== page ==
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Jewelry editorial

Graham Mitchell

New member
I used the 80mm f2 Xenotar with 1.4x Longar this time. I was working tethered with greyscale previews on the Mac, which makes it very easy to shoot a mono job such as this.

 
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Asher Kelman

OPF Owner/Editor-in-Chief
Graham,

Dynamic composition of her hands around her head. Perfect skin of youth and the straight parallel lines of her hair counterbalances it all. I simply love the clean stark beauty of it! Outstanding!

How is the conversion achieved? It's so fitting.

Asher
 
I used the 80mm f2 Xenotar with 1.4x Longar this time. I was working tethered with greyscale previews on the Mac, which makes it very easy to shoot a mono job such as this.

Hi Graham,

I've seen other work from you, and I know you are a competent photographer. However, I'm not sure about this image. Maybe Ken hit the nail on its head when he asked:

What is your client for this image trying to sell?
I know Ken as a keen observer, and I agree with him (although perhaps for different reasons).

To me, as a guy, the female portrait draws a bit of attention (also for a few wrong reasons, like less than flattering pose, left hand as a fist, eyes different size due to fist). But if the target audience is women, then perhaps it would have been better to just show hands (less sense of competition/judgement). Perhaps some of our female participants could comment on how they experience this? Maybe this wasn't meant to promote jewelry, and there is another story behind it?

Just trying to be helpful, giving critique alone is too easy,
Bart
 

Asher Kelman

OPF Owner/Editor-in-Chief
To me, as a guy, the female portrait draws a bit of attention (also for a few wrong reasons, like less than flattering pose, left hand as a fist, eyes different size due to fist).
Bart,

I like it just because it is not what's expected and the face is stretched on the left side. The lip then is opened and pouted by her hand and it says, "Yes, I'm spoiled perhaps, but I'm worth it!" There's even an implied willingness to be engage with her onlooker.

This is a very confident lady who does not need to be perfect and can be at home and just showing her jewelry and having attention placed on her. This is guess might be the "bad girl" look.

Having said that, how it would be used depends on the creativity of the art department. I personally would see this in her book as some path she could be directed on. However, a good designer might be delighted with such a picture.

Asher
 

Nicolas Claris

Administrator/Moderator
But if the target audience is women, then perhaps it would have been better to just show hands (less sense of competition/judgement). Perhaps some of our female participants could comment on how they experience this? Maybe this wasn't meant to promote jewelry, and there is another story behind it?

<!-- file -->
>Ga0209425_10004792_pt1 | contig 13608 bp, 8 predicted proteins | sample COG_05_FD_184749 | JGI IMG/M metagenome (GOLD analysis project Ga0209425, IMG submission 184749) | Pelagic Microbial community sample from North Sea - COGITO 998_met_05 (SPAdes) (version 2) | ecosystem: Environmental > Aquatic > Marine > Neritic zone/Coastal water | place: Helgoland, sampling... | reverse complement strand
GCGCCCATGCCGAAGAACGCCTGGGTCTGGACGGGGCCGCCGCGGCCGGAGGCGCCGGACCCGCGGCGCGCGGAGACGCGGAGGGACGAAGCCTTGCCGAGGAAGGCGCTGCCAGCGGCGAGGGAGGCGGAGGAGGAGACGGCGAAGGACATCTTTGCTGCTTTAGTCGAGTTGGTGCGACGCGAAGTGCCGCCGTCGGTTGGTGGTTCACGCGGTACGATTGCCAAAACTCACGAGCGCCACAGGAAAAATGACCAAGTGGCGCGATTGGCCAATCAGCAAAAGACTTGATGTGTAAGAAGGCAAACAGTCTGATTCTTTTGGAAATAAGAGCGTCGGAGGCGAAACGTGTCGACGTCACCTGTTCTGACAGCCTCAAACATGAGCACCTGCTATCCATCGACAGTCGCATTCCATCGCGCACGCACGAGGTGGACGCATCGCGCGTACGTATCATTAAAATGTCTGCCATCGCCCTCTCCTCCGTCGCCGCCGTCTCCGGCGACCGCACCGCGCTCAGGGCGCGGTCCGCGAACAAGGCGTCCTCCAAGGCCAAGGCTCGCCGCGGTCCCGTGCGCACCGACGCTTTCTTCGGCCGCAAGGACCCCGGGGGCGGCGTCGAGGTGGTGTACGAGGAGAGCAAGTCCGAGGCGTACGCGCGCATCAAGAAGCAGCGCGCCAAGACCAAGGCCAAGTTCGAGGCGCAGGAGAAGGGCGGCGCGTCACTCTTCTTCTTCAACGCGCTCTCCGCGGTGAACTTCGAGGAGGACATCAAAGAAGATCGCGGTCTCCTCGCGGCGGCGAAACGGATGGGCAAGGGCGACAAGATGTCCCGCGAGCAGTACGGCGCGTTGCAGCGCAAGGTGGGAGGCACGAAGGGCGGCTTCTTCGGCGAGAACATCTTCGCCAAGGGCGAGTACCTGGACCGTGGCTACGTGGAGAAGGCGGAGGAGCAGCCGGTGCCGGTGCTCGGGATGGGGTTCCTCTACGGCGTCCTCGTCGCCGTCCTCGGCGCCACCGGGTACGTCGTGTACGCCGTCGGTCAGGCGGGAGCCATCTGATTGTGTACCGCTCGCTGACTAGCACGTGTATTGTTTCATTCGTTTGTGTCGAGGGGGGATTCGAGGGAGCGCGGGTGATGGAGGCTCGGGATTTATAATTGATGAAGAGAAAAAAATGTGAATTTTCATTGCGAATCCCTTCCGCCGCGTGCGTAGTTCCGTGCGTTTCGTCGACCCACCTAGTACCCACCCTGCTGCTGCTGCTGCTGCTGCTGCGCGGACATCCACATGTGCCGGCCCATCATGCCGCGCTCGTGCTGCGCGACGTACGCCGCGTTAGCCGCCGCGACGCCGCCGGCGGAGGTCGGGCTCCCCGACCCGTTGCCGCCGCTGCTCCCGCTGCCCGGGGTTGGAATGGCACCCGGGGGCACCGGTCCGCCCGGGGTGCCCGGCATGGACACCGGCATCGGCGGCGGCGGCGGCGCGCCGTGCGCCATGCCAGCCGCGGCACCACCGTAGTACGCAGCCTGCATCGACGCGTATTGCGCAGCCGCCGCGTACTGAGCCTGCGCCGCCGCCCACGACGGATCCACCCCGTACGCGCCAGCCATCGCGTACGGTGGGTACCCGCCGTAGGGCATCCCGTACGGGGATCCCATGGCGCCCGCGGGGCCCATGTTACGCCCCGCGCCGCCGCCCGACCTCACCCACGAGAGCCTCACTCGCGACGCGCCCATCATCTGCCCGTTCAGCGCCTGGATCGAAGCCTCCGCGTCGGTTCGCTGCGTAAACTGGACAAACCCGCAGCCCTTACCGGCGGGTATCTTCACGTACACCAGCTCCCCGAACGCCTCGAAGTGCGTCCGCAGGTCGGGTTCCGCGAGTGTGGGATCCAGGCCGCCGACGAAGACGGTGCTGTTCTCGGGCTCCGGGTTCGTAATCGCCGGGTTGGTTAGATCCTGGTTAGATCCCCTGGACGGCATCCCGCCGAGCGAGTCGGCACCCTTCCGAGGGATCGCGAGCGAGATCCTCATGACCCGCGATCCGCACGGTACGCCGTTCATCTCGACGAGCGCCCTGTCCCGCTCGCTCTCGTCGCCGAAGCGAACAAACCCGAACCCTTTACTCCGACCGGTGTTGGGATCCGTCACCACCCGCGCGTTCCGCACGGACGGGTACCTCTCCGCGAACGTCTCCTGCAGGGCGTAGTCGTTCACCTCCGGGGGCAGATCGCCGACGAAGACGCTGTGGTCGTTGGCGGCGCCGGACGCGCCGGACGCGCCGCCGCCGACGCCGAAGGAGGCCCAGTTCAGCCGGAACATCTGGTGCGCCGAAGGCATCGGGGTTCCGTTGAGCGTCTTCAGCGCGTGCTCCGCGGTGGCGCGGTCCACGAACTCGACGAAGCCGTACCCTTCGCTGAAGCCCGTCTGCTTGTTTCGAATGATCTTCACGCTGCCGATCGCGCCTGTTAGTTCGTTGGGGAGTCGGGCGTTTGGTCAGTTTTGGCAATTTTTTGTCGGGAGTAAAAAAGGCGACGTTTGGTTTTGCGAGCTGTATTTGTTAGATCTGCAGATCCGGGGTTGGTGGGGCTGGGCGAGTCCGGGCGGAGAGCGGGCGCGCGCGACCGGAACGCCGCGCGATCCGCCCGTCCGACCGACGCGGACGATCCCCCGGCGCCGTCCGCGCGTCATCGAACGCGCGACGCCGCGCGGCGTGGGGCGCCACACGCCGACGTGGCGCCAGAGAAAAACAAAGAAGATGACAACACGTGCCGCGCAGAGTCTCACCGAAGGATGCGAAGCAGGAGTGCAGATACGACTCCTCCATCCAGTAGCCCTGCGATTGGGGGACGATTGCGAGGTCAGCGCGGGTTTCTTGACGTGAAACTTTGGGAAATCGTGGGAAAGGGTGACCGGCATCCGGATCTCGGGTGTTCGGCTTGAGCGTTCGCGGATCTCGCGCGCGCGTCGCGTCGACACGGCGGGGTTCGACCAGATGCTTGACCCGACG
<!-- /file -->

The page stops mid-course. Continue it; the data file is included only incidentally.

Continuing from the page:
Hmmm may I try some binary thinking of my own?
maybe the targeted audience is males (as potential buyers…)
maybe the targeted audience is female (searching for similarity/mirroring…)

Now the real question, already asked, is about the title (editorial)… let's wait a clarification by Graham!
 

Graham Mitchell

New member
Me either. Since Graham's not being at all forthcoming with contextual details to tell the image's story I guess we're left to take the image at its face value or just leave it alone. Shrug.
Well this is an example of an image which I had almost no control over, so I can't really explain the choices. My client was a stylist who chose the model, dressed the model, made up the model, asked for this pose, and showed me mood shots in black and white with this feeling. She was very happy with the result because it was exactly what she asked for. Hope that clears things up :) Some of the works I post here are almost completely controlled by me (creatively speaking) but not this one. As it happens, I like the result!
 
Well this is an example of an image which I had almost no control over, so I can't really explain the choices. My client was a stylist who chose the model, dressed the model, made up the model, asked for this pose, and showed me mood shots in black and white with this feeling. She was very happy with the result because it was exactly what she asked for. Hope that clears things up :) Some of the works I post here are almost completely controlled by me (creatively speaking) but not this one. As it happens, I like the result!
Hi Graham,

Thanks for adding some context. When the customer wants it this way and is happy, I guess all is fine. Please don't take the comments too personal, and keep sharing stuff. One can always learn something from the reactions of this global audience.

Cheers,
Bart
 

Ken Tanaka

pro member
Thank you for the contextual detail Graham. The reason I asked was that this does not look like a typical fashion snap. It actually does look more like a theatrical headshot. But all that finger bling made me wonder if jewelry wasn't the product. But, since the jewelry is not lit specially or is sharply in focus the mystery remained.

Hard to see how a stylist would gain favor from such an image but it sounds like you just brought the camera.
 
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